October 5 (WNN) — A Russian actor, director and astronaut entered the International Space Station on Tuesday, where he will spend nearly two weeks to shoot the first full-length film in space.
The newcomers boarded the space station just after 11 a.m. EDT. Astronaut Anton Shkaplerov, piloting the Soyuz spacecraft, entered first, followed by actress Yulia Peresild and director Klim Shipenko.
The penetration took place 260 miles over the Atlantic Ocean.
“I still am, I still think it’s all a dream,” Shipenko said after entering the space station, according to one translator. “Yes, it’s almost impossible to believe that it all actually came to fruition. I even feel like I’m still dreaming.”
Russia’s Roscosmos space agency launched the crew on a Soyuz rocket from the Baikonur Cosmodrome in Kazakhstan at 4:55 a.m. Tuesday. It landed on the space station at 8:22 a.m.
The Russian crew will be filming for 10 days of their 12-day space stay.
As he approached the space station, data indicated that the automatic docking system may have failed, so Russian controllers ordered Shkaplerov to do the docking manually.
“Do as you trained. You’ll be fine,” one controller told Shkaplerov. Shipenko and Peresild filmed some of the approaches with hand-held cameras.
film with working title the challenge, The feature, shot on location in space, will be the first feature shot on location in space, according to Russia’s TASS news agency, which tells the story of a doctor, played by Peresild, who is sent to the space station to save the life of a dying astronaut.
Most of the filming will take place on the Russian side of the space station, but a small portion will be filmed on the US side, including the cupola, which provides a 360-degree panoramic view of the outer surfaces.
Peresild revealed a concern about being in space during the live broadcast prior to opening the hatch for the space station.
“Are you trying to juice me?” According to a translator, Peresild said. “Because I don’t think I should be drinking anything right now. I’m so worried that if I open the juice, it will survive.”
NASA said Russian filmmakers would be taken by American astronauts to the American segment.
Roscosmos announced the mission after former NASA administrator Jim Bridenstine tweeted in May last year that they were “excited” to work with US action star Tom Cruise on an untitled film to be shot aboard the space station. .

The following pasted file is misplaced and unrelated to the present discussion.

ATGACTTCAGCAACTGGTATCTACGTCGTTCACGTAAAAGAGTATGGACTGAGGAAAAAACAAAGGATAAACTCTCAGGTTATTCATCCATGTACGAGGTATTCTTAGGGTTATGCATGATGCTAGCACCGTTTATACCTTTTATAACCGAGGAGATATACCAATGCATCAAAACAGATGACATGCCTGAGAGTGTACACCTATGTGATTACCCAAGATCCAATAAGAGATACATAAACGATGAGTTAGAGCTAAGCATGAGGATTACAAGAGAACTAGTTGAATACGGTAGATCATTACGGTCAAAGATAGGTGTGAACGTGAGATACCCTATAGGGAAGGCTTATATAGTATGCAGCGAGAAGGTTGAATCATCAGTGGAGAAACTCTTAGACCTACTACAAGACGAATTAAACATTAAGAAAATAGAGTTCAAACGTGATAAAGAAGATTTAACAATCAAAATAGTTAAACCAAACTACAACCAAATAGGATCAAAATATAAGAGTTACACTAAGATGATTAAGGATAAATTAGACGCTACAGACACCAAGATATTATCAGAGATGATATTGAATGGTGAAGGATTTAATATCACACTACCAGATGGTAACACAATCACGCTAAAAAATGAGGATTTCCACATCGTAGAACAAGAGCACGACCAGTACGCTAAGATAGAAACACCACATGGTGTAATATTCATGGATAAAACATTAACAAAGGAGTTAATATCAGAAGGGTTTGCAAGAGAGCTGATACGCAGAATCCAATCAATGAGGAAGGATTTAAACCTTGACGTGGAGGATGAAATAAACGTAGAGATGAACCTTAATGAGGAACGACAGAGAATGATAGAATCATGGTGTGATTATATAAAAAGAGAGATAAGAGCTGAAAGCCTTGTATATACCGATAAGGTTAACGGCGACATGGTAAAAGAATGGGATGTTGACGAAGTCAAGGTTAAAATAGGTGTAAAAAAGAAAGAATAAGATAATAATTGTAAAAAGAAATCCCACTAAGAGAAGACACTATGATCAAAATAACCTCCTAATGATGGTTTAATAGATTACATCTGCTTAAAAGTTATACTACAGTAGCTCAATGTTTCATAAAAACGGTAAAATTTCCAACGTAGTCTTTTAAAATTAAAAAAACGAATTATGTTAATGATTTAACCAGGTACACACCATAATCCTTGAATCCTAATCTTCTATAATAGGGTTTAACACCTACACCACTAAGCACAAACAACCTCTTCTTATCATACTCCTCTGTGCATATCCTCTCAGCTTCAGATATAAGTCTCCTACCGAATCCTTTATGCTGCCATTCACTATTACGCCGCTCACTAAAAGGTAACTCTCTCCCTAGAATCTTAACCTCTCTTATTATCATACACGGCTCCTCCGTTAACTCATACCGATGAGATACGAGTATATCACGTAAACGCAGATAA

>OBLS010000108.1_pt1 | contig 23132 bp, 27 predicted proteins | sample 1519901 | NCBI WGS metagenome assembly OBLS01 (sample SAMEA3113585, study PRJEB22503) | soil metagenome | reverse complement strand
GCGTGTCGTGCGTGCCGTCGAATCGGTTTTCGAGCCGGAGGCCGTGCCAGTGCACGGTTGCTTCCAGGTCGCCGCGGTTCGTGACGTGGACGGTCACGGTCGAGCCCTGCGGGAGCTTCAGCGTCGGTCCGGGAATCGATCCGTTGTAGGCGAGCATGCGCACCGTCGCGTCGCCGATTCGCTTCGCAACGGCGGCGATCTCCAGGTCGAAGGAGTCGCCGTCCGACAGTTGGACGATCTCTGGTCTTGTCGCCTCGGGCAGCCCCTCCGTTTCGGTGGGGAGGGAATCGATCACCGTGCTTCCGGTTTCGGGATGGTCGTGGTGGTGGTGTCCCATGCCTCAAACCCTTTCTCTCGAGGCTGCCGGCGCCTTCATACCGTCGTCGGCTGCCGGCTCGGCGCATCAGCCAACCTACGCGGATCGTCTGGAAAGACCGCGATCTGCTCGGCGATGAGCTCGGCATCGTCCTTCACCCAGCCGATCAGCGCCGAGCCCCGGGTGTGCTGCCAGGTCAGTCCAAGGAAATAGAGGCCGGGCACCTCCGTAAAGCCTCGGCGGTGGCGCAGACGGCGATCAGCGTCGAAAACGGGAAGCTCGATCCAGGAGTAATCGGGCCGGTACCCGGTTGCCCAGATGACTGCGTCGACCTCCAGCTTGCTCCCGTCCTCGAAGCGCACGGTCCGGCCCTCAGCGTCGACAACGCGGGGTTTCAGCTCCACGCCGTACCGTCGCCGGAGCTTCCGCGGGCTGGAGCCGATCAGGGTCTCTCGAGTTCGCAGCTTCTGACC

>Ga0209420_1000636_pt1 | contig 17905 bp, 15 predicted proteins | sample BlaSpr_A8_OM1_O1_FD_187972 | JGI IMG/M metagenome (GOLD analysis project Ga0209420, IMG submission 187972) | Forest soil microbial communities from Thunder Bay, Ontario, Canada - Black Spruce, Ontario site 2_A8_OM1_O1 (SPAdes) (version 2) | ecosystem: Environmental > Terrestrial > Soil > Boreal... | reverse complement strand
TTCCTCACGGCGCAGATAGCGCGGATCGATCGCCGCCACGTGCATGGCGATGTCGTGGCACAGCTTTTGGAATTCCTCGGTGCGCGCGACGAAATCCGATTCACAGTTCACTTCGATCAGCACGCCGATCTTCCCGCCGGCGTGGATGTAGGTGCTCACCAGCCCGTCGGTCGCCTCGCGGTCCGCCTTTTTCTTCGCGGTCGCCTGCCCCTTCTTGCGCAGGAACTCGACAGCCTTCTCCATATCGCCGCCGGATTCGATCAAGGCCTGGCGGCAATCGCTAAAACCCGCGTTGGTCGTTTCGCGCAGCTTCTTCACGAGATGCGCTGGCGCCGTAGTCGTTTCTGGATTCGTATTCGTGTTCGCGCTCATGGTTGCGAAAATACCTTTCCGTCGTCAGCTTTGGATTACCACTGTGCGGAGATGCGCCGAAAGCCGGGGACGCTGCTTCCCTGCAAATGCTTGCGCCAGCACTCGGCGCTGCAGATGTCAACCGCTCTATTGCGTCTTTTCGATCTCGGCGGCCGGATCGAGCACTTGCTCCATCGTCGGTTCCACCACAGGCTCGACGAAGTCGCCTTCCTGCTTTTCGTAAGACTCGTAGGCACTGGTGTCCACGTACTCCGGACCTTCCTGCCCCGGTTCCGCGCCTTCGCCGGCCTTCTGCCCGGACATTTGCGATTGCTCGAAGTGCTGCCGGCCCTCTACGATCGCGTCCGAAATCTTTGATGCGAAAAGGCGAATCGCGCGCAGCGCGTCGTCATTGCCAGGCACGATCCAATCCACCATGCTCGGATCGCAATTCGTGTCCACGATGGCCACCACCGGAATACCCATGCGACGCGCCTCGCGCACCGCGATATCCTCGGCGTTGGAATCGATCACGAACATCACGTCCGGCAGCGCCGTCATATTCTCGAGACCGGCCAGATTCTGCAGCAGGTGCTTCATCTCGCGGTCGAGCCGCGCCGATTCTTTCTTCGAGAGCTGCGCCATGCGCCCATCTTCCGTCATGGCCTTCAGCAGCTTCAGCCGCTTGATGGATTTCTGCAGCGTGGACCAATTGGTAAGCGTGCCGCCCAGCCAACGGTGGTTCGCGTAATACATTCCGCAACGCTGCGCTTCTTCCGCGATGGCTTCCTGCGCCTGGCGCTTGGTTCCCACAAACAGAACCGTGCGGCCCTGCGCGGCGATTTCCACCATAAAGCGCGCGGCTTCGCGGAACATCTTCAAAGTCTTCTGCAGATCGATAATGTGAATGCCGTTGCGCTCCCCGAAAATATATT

As The New York Times reports, after the announcement of the Russian film project, Peresild was hurried through training that began in the spring after the auditions, and the mission was greenlighted to be carried forward by medical and security experts. The light was given.
On its website, the Russian space agency said that the mission is not only the first film to be shot in orbit, but also a joint scientific and educational project between Russian state TV Channel One, Roscosmos State Corp and Yellow, Black, White Studios. .
“The project will be a clear proof that spaceflight is gradually becoming available not only to professionals, but also to an increasing number of people,” Roscosmos said. To send other specialists, such as doctors and scientists, into space in the future.
Between 35 and 40 minutes shot in space will be used in the final cut of the film, Roscosmos said, with astronauts Oleg Novitsky and Peter Dubrov also playing roles, which arrived at the space station in April.
NASA said in a press release that Peresild and Shipenko are scheduled to return to Earth on October 16 aboard the Soyuz spacecraft.
The launch coincided with competition in the private space tourism sector with Elon Musk’s SpaceX, Jeff Bezos’ Blue Origin and Richard Branson’s Virgin Galactic to commercialize space travel.
NASA said the Russian film mission, while led by the Russian state space agency, would pave the way for “expansion of commercial space opportunities to include feature film production”.
The International Space Station is photographed by members of the Expedition 56 crew from the Soyuz spacecraft after undocked on October 4, 2018. NASA astronauts Andrew Feustel and Ricky Arnold and Roscosmos cosmonaut Oleg Artemyev carried out a fly-around of the orbiting laboratory to take pictures of space. station before returning home after spending 197 days in space. Photo courtesy of NASA/Roscosmos